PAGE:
“Tyrone” sat across from me, leaning forward with his hands wringing in anxiety as I stared blankly at my computer screen. Staring back at me was Tyrone’s posted algebra grade. The course was required for seniors to graduate, and grades were due tomorrow. Tyrone was failing, and I now faced a choice. Do I contact his teacher and “advocate” for Tyrone? Doing so would inevitably put that teacher in ethically ambiguous territory, as they either alter his grade or offer him some sort of make-up assignment. Or do I do nothing beyond telling Tyrone he wouldn’t be graduating that spring? In the seconds this ethical calculus played out in my head, the memories of my interactions with Tyrone flooded in—only further clouding my judgement. I had been Tyrone’s teacher since his sophomore year. I was there when I had to tell him he was ineligible for football his junior year because of grades. I was there to give him lessons on what masculinity truly means because his father wasn’t in the picture. I was there the day after his mother died, and had no idea what to say to the young man who was now left with no one at home. When he thought about leaving our school his senior year, I was there and I was the one who urged him to stay. And here I was again—completely unsure of what to do. Tyrone didn’t graduate that spring. With the recent revelations about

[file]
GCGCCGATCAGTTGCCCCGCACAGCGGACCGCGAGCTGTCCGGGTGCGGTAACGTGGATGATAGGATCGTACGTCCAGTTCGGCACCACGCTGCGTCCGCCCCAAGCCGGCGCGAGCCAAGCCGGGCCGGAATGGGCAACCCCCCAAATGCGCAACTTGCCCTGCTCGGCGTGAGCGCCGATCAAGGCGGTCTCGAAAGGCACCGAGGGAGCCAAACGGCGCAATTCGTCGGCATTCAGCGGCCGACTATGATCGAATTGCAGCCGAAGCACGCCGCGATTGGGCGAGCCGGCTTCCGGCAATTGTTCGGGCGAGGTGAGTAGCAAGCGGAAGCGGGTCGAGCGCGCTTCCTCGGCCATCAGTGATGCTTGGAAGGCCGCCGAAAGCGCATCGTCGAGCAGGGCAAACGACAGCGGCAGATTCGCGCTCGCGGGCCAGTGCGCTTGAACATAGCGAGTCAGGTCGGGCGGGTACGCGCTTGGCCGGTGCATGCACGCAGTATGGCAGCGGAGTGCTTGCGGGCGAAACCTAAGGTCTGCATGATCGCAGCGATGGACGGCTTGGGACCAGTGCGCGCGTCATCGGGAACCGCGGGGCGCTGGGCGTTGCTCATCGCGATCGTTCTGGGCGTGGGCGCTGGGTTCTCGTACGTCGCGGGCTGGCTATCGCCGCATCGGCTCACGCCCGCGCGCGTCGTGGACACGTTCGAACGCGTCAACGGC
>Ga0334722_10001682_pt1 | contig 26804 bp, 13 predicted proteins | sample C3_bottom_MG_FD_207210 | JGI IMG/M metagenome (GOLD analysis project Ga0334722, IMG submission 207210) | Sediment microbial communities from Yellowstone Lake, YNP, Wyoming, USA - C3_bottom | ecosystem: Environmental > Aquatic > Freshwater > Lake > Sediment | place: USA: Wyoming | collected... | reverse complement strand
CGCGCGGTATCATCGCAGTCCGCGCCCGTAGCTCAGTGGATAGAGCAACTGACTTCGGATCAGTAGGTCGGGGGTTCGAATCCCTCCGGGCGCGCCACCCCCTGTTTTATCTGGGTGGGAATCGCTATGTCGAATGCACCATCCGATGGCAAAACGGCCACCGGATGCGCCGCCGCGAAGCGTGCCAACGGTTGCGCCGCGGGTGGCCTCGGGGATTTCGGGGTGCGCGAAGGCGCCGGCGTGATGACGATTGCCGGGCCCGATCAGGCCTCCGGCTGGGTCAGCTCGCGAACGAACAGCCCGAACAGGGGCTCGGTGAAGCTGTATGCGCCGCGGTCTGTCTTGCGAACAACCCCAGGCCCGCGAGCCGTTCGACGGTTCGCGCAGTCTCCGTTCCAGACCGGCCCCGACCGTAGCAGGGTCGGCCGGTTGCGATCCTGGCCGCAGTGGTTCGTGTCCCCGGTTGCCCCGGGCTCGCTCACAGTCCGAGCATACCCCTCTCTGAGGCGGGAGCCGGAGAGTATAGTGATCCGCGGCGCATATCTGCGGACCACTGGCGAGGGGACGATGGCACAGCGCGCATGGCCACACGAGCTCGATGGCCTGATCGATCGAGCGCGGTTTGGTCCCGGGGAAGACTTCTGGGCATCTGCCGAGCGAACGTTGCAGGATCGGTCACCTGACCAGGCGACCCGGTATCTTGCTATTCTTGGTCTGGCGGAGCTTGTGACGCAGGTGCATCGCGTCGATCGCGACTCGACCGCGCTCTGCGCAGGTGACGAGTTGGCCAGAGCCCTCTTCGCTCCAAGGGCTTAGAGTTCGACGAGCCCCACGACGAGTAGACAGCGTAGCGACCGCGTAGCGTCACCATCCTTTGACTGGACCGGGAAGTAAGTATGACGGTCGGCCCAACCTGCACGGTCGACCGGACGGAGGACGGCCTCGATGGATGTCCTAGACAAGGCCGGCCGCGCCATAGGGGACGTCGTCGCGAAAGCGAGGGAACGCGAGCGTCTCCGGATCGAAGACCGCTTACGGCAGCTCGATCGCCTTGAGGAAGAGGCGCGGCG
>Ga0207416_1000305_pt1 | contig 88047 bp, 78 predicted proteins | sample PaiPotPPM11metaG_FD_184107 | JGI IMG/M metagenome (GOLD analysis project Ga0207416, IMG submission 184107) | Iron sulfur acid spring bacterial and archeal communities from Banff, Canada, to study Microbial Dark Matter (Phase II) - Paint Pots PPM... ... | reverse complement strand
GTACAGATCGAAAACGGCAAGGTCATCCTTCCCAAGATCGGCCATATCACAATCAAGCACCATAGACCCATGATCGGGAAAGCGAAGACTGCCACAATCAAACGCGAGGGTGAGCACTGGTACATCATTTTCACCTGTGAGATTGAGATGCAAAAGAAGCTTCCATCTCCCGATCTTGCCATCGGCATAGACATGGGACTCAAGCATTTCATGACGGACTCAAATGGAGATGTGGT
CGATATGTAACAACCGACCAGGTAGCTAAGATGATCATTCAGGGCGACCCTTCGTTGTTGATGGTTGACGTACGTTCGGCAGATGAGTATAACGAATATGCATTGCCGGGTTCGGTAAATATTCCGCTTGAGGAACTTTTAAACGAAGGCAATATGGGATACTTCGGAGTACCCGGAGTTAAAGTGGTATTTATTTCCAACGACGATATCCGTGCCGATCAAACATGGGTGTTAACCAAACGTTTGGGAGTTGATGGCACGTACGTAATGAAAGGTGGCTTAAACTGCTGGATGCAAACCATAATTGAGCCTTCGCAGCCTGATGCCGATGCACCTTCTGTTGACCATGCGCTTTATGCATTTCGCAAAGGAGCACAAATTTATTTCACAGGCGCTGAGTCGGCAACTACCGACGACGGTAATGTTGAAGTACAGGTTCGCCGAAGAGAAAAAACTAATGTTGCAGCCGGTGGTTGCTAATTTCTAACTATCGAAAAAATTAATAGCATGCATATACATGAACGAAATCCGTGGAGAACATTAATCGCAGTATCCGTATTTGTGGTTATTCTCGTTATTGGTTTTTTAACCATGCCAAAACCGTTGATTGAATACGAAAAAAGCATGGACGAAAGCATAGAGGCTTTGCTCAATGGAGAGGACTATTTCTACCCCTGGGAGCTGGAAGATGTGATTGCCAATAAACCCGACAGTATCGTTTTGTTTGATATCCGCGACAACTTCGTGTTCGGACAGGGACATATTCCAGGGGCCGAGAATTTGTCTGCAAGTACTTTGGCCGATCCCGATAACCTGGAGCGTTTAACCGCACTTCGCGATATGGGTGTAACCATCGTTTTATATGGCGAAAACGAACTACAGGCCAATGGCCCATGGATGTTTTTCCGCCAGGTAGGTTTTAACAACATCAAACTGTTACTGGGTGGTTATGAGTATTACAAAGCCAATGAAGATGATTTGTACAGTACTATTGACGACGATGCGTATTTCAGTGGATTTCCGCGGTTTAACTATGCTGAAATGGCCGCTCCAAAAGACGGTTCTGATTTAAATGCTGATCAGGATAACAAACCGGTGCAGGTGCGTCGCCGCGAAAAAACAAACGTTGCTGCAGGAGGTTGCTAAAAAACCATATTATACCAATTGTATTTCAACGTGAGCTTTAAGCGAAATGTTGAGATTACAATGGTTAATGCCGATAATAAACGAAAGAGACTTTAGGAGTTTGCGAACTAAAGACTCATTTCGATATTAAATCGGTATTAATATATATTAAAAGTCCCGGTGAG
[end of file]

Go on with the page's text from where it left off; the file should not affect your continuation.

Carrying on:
inflated graduation rates in Washington, D.C., and
inaccuracies with California’s data, as well as the newly disconcerting analysis of
misalignment between graduation requirements and college entrance requirements, our nation’s high schools are in the spotlight. Many are taking this as an opportunity to point fingers at the “systems” that created cultures of dishonesty, or opining on the violation of this unspoken contract between schools and society. While this is a pertinent, critical and difficult conversation to be had, I’ve been disheartened by the lack of perspective from inside the schools, from those who have to face these students everyday. Let me be clear. I fully support holding all students accountable to high expectations, and I fully recognize the importance of valid graduation rates. However, I am frustrated by the quickness to criticize “systems” and “cultures” within school districts without recognizing the larger factors that created these issues. The students who were failed by the graduation scandals are the same students who have had to combat systemic racism and oppression their entire lives, and have gone their entire educational careers merely getting pushed along because of cultures of low expectations. When I had to face Tyrone, not only did my personal experiences with him come to mind, but I immediately thought of what his life would be like without graduating from high school. He would make